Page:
I was solving some programming exercises then i stumbled upon one that involved the summation of $1, 2, 3, ..., n$. But in the problem i needed to come up with a way to sum all of the instances of such sum up to some number k, that is, find:

$\sum_{i=1}^k S(i)$ , where $S(i) := \frac{i(i+1)}{2}$

So naturaly i found the recurrence relation:

$F(n) := F(n-1) + \frac{n(n+1)}{2}$, where $F(1) = 1$

But the problem is i have very little experience on solving recurrences. So I´d be glad to hear a suggestion on how to tackle it maybe just a completely different than solving the recurrence.

  • $\begingroup$ Try to express the sum as a third order polynomial of $n$. $\endgroup$ – user58697 Mar 25 '18 at 4:25
  • $\begingroup$ The sum can be written in terms of $\sum i$ and $\sum {i^2}$, both of which have nice closed form. $\endgroup$ – Poon Levi Mar 25 '18 at 4:26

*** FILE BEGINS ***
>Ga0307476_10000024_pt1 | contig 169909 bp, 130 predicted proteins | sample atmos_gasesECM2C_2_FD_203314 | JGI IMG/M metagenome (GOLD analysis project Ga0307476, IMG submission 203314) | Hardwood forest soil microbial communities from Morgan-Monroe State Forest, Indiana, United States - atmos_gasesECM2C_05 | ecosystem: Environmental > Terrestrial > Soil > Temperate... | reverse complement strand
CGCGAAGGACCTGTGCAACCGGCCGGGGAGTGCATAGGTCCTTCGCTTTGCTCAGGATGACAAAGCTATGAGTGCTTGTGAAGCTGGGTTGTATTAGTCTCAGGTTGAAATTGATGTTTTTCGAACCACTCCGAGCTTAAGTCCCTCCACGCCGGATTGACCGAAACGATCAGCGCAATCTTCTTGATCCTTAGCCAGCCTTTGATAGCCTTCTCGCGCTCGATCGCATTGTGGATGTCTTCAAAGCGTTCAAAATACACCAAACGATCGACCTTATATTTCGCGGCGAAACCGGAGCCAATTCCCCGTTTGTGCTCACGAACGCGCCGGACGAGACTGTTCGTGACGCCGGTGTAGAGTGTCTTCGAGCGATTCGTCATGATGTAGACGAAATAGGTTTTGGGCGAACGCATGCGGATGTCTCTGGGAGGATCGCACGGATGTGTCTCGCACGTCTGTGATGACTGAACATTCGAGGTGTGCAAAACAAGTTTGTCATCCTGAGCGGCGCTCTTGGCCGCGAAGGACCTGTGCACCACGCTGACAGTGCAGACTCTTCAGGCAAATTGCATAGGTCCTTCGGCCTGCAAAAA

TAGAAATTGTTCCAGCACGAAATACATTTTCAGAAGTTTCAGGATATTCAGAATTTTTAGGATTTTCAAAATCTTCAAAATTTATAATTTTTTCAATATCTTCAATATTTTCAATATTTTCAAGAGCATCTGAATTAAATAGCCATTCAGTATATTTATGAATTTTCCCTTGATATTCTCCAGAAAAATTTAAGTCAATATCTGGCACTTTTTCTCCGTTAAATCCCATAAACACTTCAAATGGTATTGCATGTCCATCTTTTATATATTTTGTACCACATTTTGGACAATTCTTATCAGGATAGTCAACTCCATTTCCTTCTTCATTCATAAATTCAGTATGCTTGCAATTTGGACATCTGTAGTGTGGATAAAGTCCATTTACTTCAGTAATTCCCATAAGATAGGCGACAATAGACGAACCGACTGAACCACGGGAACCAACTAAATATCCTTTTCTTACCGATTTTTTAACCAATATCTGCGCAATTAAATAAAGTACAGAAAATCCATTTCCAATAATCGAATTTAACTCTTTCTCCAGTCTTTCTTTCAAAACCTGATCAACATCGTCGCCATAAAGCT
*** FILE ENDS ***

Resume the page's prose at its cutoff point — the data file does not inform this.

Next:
• 1
    $\begingroup$ There is no need to solve any recurrence. You are dealing with a telescoping sum! $$\frac{i(i+1)}{2} = \frac{(i+2)-(i-1)} {3}\cdot\frac{i(i+1)}{2} = \frac{i(i+1)(i+2)}{6} - \frac{(i-1)i(i+1)}{6} $$ $\endgroup$ – achille hui Mar 25 '18 at 18:23


  • Faulhaber's formula is often referred in this case. Two instances are \begin{align*} \sum_{i=1}^k i=\frac{k(k+1)}{2}\qquad\qquad \sum_{i=1}^k i^2=\frac{k(k+1)(2k+1)}{6} \end{align*}

  • See for instance this MSE answer for a method how to derive such formulas.


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